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Saturday, January 18, 2020  Spokane, Washington  Est. May 19, 1883
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Faith and Values: The aftermath of gorilla’s death at Cincinnati Zoo teaches us about human nature

By Steve Massey Correspondent

In his 17 years of life, Harambe no doubt taught us much about animal nature.

But in his death at the Cincinnati Zoo, the gorilla has taught us much more about human nature – and the lessons are far from flattering:

    It’s human nature to assign blame at all cost when bad things happen;

    It’s human nature to shame those blamed for causing bad things;

    It’s human nature to anthropomorphize animals, ignoring both science and common sense, and to equate an animal’s life to that of a person’s.

This ought to make humans blush with embarrassment. Regrettably, for too many of us, it does not.

In case you missed it, Harambe’s life ended this way: a 4-year-old boy somehow got into the gorilla’s enclosure, was grabbed, then violently dragged by the 450-pound animal before zookeepers shot it dead.

The salient point: On May 28 in Ohio a little boy’s life was spared.

But you wouldn’t know that from much of the human reaction to the boy’s rescue. Too many headlines emphasized that a gorilla had been killed, not that a boy had been snatched from death’s hands.

A social media campaign to blame and relentlessly shame the boy’s mother for negligence has drawn hundreds of thousands of participants.

By now this all should be old news, but unfortunately it isn’t: As of this writing, more than half a million people have signed an online petition crying “Justice for Harambe.”

And the signature count keeps rising.

I’ve no need to force a discussion of God’s role in all of this; the boy’s mother has already done so. On her Facebook page, Michelle Gregg expressed thanks for “God being the awesome God that he is.”

Inherent in her brief remarks are truths well worth our acquaintance:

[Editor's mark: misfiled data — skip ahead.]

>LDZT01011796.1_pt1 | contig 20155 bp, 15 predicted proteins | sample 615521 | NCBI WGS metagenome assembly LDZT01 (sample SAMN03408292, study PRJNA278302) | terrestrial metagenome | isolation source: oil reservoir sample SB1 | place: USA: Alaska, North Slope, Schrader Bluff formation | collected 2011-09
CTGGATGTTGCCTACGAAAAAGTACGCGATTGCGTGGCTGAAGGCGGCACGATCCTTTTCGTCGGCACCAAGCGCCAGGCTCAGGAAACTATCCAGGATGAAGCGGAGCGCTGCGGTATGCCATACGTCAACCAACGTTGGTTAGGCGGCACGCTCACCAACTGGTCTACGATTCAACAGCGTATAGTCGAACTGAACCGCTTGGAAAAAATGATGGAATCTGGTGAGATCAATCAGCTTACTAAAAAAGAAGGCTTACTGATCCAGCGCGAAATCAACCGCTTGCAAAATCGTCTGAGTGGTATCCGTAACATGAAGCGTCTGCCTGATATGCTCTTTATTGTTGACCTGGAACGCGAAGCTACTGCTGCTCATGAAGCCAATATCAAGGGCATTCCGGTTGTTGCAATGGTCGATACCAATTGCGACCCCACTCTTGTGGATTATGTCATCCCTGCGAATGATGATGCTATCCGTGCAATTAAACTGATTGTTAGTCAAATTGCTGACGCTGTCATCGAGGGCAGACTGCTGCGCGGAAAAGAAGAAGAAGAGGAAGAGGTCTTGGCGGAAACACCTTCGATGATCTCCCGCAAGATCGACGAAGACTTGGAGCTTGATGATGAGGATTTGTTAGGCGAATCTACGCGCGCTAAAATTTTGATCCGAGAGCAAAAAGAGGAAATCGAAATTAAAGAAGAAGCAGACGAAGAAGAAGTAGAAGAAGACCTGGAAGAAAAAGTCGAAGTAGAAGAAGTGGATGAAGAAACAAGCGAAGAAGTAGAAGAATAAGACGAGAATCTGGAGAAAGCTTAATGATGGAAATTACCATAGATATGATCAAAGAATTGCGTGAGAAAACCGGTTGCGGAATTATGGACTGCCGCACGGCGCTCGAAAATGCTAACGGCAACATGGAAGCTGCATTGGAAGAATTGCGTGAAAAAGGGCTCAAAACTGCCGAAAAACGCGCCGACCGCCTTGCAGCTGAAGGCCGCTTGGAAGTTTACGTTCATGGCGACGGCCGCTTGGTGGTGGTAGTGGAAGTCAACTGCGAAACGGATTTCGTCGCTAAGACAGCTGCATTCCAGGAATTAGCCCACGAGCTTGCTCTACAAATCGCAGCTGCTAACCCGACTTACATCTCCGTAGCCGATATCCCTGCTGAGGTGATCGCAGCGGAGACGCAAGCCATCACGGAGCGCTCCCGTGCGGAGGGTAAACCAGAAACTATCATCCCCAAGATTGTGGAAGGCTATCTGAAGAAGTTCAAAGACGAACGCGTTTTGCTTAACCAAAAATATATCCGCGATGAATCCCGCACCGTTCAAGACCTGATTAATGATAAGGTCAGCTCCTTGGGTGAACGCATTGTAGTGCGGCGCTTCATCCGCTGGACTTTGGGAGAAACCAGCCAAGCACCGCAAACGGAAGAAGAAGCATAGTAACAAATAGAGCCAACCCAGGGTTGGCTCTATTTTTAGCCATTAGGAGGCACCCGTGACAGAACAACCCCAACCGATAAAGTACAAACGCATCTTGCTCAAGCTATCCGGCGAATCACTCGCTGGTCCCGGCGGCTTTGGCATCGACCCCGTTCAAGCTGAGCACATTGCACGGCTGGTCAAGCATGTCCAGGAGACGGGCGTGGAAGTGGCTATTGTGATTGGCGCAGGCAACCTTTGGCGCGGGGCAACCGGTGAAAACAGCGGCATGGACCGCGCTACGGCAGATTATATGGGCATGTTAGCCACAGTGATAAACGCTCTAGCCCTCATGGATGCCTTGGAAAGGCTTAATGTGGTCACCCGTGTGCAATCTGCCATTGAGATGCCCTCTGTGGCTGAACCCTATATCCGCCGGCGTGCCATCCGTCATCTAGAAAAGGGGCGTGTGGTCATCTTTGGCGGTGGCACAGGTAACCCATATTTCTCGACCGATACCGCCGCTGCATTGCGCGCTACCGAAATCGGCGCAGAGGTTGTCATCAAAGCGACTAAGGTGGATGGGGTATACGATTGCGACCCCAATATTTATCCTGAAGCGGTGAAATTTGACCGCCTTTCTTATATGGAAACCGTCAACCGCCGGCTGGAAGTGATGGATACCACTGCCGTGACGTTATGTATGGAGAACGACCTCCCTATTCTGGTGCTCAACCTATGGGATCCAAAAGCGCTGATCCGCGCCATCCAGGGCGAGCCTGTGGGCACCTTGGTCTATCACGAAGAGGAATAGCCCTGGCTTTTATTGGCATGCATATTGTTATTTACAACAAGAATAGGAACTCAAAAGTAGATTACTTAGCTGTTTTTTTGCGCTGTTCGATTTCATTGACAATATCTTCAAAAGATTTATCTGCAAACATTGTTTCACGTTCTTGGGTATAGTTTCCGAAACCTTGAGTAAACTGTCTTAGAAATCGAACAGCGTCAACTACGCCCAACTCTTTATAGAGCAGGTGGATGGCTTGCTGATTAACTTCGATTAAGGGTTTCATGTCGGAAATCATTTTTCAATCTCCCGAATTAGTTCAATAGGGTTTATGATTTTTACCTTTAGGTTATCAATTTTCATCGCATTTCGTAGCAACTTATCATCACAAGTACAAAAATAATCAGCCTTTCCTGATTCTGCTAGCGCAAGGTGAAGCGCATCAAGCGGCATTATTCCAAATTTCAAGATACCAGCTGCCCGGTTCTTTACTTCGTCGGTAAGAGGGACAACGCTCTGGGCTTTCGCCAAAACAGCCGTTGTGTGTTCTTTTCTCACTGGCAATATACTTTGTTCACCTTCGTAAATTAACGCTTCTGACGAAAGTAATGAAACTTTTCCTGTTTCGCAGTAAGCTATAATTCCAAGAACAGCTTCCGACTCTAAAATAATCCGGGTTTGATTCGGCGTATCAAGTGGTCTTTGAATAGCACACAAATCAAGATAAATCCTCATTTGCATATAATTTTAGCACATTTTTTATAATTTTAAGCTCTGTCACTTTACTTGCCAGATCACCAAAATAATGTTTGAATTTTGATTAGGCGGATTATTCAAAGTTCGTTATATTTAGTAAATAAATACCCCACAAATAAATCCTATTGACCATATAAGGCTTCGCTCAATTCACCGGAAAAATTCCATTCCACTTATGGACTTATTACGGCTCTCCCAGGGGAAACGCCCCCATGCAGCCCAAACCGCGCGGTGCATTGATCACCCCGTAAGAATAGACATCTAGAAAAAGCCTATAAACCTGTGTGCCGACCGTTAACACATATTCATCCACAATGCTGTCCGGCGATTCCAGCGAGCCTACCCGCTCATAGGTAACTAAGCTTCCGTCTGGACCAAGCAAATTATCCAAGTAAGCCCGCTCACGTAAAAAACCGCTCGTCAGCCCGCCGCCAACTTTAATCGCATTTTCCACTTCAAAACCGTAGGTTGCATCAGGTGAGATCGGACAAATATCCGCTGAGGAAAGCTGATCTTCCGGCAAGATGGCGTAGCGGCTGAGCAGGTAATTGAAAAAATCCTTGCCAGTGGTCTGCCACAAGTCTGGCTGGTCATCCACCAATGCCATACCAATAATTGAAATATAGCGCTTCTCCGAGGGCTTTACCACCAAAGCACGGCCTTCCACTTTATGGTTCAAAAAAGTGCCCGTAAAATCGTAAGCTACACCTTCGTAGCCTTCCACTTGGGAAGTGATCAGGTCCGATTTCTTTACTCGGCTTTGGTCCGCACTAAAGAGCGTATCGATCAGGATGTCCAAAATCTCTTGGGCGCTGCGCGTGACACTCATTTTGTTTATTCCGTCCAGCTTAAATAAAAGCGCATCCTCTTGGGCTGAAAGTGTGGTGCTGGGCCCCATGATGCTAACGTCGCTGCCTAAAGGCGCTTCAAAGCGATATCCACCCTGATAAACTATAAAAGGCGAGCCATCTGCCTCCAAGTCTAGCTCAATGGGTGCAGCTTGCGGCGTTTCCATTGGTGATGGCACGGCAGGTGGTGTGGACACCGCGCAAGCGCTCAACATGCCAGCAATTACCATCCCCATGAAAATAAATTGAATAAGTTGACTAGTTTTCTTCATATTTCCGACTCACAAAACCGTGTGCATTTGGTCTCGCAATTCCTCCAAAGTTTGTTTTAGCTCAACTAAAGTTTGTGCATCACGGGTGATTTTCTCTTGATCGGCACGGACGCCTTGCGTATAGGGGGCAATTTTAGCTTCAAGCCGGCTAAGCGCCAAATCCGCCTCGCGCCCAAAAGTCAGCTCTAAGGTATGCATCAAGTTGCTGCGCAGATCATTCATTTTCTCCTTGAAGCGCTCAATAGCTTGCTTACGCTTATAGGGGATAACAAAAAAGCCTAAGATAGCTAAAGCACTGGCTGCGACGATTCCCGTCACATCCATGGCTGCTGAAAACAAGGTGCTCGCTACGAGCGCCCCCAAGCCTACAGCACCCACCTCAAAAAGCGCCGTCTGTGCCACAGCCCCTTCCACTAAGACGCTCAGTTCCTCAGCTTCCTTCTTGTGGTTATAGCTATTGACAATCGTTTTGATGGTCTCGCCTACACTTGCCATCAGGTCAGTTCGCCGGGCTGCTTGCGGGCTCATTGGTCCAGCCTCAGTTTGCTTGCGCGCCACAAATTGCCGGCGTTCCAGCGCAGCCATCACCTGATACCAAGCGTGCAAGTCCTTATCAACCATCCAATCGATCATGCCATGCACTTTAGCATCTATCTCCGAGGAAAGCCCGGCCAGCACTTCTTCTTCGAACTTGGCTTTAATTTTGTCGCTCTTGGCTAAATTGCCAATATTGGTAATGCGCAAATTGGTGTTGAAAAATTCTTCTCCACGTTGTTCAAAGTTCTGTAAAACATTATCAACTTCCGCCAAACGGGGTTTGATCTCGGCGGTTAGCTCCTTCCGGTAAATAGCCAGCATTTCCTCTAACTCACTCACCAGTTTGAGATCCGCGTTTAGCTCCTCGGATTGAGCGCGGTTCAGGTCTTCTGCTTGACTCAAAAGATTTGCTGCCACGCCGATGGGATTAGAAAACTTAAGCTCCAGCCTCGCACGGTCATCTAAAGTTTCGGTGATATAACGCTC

God graciously and powerfully intercedes in this world gone wrong, a once-perfect world tainted by sin. Sin corrupts not only human experience, but the natural order itself. In short, neither people nor the planet function by God’s flawless design.

That’s why children are prone to wander; parents are prone to be imperfect; and all of us are prone to condemn others for the same flaws we ought to see in ourselves.

Knowing this should lead us to accept that sometimes very bad things happen and no one needs to be blamed or made to pay up.

Knowing this should lead us to accept that shaming someone for an accident exhibits the worst of human nature.

Also inherit in the grateful mother’s thanks toward God is an increasingly unpopular truth: yes, a human life really is more precious than the life of an animal, even that of a beloved gorilla.

People are made in the image of God. Animals are not. Human worth is not an acquired characteristic, but is based on our being created with the potential to enter into relationship with God, our Creator.

God is so gracious that the very people whose nature spoils his creation are offered forgiveness, restoration, and ultimate rescue from our dreadful condition. Neither animals, nor even angels, will know the grace God offers to sinful people through Jesus Christ.

What happened at the Cincinnati Zoo is not inconsequential; in fact, it’s tragic. That western lowland gorillas are an endangered species magnifies the tragedy.

But the sorry event would have been immeasurably more tragic if it had ended with the death of a child.

To insist otherwise – as some do – gives evidence that humans with common sense could also become an endangered species.

May God give us grace to change course.

Steve Massey is pastor of Hayden Bible Church ( He can be reached at (208) 772-2511 or

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